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Rana Begum on curating the Arts Council collection at Yorkshire Sculpture Park

a photo of a composite of photos of objects

Nicky Hirst, Instagram Feed, 2016. Courtesy the artist and YSP. Photo © Jonty Wilde

Curator artist Rana Begum talks about her choices from the Arts Council Collection exhibition currently showing at Yorkshire Sculpture Park

I was really overwhelmed when I first walked into the Arts Council Collection storeroom because it is so expansive. It is a bit difficult to walk through the storeroom and not feel slightly sad because no one makes work just to go into crates and storage spaces. But I don’t know if I necessarily feel like I’m rescuing them; I feel that I’m letting them breathe a little bit.

Initially I was worried about the works I selected. When you look at them individually, they’re very minimal and very abstract. A lot of people, when they look at minimal and abstract art, see it as something that’s cold, very withdrawn and unrelatable. For me, however, it’s a completely different experience and that’s what I wanted to reveal.

There’s something about these works that draws you in and this can be enhanced by natural light. The Hilary Wilson piece is a great example. It was beautiful watching it come out of the crate and then when it was placed on the plinth, with the natural light hitting it, it just came together for me.

There is this kind of beautiful moment which is happening between the artist and the material and the light and how all those things come together. Elements of these works are easily recognizable and relate to the everyday, but they also occupy the space in a way that draws you in and allows you to experience each work individually as well as its relationship to the other artists’ work.

a photo of a series of drawers laying on a floor

Hilary Wilson, Drawer III, 1990, Arts Council Collection, Southbank Centre, London, © the artist. Photo © Jonty Wilde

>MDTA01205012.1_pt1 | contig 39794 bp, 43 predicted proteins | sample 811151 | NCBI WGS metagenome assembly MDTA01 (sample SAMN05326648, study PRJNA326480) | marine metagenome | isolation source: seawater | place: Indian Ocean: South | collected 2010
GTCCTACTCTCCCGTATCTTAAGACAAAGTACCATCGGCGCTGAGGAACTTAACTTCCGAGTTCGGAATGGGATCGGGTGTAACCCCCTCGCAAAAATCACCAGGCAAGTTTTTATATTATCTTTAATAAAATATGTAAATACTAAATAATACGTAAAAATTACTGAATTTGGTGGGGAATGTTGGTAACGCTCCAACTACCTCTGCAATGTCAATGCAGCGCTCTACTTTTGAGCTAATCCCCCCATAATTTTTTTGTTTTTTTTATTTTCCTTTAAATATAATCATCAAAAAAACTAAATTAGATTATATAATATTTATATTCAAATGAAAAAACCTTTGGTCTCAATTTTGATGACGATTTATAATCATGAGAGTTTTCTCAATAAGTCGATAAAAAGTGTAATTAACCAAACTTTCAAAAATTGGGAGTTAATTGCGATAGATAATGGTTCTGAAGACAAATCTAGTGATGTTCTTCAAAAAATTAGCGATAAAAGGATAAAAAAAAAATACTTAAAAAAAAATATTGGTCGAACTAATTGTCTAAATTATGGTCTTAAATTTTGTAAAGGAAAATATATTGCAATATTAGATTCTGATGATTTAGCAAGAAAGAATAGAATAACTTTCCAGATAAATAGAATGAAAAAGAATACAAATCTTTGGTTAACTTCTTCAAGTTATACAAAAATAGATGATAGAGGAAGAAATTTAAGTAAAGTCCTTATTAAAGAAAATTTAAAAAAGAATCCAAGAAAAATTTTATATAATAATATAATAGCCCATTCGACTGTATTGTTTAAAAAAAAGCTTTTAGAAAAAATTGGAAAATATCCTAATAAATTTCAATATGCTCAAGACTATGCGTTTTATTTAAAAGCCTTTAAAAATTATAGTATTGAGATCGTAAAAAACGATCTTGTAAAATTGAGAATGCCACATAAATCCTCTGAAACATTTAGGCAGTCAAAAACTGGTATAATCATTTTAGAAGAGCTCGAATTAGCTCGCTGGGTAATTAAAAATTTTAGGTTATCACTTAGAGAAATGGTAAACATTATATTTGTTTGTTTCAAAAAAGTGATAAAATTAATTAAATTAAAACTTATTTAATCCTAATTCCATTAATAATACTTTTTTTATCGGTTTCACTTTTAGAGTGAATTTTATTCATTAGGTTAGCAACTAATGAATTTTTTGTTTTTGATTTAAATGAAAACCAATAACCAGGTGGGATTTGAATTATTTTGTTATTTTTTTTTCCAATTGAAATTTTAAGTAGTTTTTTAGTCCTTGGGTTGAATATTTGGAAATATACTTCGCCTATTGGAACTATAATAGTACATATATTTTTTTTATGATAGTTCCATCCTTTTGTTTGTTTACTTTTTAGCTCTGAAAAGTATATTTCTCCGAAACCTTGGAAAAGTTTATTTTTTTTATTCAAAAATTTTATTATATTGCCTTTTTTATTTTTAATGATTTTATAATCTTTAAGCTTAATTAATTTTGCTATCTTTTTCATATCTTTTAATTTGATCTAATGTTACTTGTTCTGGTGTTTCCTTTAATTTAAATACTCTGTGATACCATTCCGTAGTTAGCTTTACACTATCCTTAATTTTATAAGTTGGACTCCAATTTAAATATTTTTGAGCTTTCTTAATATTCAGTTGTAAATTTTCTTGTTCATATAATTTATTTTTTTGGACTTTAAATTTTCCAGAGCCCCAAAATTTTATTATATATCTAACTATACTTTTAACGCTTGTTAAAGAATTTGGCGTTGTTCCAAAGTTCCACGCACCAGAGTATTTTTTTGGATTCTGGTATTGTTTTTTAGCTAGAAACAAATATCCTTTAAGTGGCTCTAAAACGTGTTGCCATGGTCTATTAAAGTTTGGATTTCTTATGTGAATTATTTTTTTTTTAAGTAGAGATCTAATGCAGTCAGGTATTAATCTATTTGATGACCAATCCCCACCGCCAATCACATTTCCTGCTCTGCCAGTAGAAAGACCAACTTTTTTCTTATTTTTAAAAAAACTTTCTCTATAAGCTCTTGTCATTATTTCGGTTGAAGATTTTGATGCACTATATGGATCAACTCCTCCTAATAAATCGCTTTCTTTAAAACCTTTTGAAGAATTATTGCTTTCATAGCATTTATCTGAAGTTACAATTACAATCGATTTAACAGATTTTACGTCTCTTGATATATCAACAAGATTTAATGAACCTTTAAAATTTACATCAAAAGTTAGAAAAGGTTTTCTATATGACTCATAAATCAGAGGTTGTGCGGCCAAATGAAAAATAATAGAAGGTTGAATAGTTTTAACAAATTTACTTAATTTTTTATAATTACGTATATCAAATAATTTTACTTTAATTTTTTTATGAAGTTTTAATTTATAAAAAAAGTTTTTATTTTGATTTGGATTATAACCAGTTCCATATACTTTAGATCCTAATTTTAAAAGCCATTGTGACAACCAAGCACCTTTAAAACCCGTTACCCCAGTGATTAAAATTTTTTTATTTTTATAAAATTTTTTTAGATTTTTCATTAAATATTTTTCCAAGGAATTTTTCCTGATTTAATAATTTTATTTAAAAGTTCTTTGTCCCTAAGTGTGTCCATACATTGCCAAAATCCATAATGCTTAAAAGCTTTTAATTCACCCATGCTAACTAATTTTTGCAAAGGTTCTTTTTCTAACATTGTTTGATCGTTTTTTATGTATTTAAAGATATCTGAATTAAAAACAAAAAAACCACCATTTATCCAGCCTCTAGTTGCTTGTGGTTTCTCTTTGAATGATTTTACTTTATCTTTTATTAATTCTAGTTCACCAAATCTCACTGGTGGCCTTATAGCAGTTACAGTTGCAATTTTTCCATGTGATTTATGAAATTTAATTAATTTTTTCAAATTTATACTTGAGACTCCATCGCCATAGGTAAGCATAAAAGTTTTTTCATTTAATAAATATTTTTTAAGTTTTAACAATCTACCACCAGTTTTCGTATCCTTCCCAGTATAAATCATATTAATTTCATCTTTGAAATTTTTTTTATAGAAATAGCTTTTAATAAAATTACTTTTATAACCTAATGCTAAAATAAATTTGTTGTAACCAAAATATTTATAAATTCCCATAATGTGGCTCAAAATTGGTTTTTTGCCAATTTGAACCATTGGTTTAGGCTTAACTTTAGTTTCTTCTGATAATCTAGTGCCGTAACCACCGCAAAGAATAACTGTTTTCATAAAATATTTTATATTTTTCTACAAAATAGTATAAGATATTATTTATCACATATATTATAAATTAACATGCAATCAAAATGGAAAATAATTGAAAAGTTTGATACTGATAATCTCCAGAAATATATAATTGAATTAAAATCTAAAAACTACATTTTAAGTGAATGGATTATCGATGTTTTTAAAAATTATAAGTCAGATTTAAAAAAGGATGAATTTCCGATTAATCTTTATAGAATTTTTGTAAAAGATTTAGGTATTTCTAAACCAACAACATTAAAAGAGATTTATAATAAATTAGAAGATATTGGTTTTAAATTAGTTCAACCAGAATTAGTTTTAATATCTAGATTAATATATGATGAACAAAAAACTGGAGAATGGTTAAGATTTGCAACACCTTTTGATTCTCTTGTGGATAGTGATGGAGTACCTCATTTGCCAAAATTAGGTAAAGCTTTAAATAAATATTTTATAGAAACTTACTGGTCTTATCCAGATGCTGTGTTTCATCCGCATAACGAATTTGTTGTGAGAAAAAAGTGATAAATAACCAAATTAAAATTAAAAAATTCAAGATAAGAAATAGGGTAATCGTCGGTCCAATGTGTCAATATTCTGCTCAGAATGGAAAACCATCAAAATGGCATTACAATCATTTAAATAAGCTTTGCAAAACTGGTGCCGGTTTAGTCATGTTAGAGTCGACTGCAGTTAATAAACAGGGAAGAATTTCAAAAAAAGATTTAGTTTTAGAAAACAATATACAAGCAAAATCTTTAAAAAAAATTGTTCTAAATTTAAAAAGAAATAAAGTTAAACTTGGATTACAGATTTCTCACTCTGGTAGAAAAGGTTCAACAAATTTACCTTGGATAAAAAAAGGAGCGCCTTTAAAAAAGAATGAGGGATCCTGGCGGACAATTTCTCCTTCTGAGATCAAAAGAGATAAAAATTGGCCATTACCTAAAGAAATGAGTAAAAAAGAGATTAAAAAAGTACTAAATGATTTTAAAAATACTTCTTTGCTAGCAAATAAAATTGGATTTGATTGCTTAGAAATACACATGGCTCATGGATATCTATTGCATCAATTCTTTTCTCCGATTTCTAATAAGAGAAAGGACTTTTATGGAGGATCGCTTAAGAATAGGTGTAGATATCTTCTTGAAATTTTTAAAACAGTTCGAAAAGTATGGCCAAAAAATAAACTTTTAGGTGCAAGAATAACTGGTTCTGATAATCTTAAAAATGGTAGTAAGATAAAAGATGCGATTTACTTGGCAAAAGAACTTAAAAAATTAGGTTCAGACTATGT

a photo of a yellow sculpturail structure resembling steel roof girders outside in a field

Rasheed Araeen, Zero to Infinity, 2017. Courtesy the artist and YSP. Photo © Jonty Wilde

a photo of an artwork consisting of some splodges on a wall

Flore Nov-Josserand, Better Days, 2017. Courtesy the artist and YSP. Photo © Jonty Wilde

a photo of a series of coloured shapes on a white wall

Gary Hume, Fragment of a Rainbow VI, 2011. Arts Council Collection, Southbank Centre, London. © the artist. Photo © Jonty Wilde

a photo of a sculpture comprising a triangular grid

Norman Dilworth, Single Line, 1976. Arts Council Collection, Southbank Centre, London. © the artist. Photo © Jonty Wilde

Ayesha Singh, Hybrid Drawings, 2017. Wrought iron. Courtesy the artist and YSP. Photo © Jonty Wilde

a photo of an abstract artwork of blue, white and red shapes

Charles Danby, Untitled Twenty Five Sixty, 2016. Courtesy the artist and YSP. Photo © Jonty Wilde

a photo of a photo of pieces of metal leaning against a wall

Richard Wentworth, Tirana 1999, Occasional Geometries, 2000, Arts Council Collection, Southbank Centre, London, © the artist, Photo © Jonty Wilde

Curating the show at YSP has made me more aware of the placement of my work and how it is experienced inside the gallery or outdoors. After curating these works with YSP’s Senior Curator, Helen Pheby, I feel really wide-eyed and excited to go back to my studio and create.

Rana Begum was speaking to Mark Sheerin. 

Occasional Geometries: Rana Begum Curates The Arts Council Collection is at Yorkshire Sculpture Park until October 29 2017. Admission is free.

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Yorkshire Sculpture Park

Wakefield, West Yorkshire

Yorkshire Sculpture Park is an international centre for modern and contemporary sculpture that sets out to challenge, inspire, inform and delight. Changing exhibitions and projects are sited in 500 acres of historic gardens and parkland, five indoor galleries and an award-winning visitor centre. This stunning setting brings together art and…

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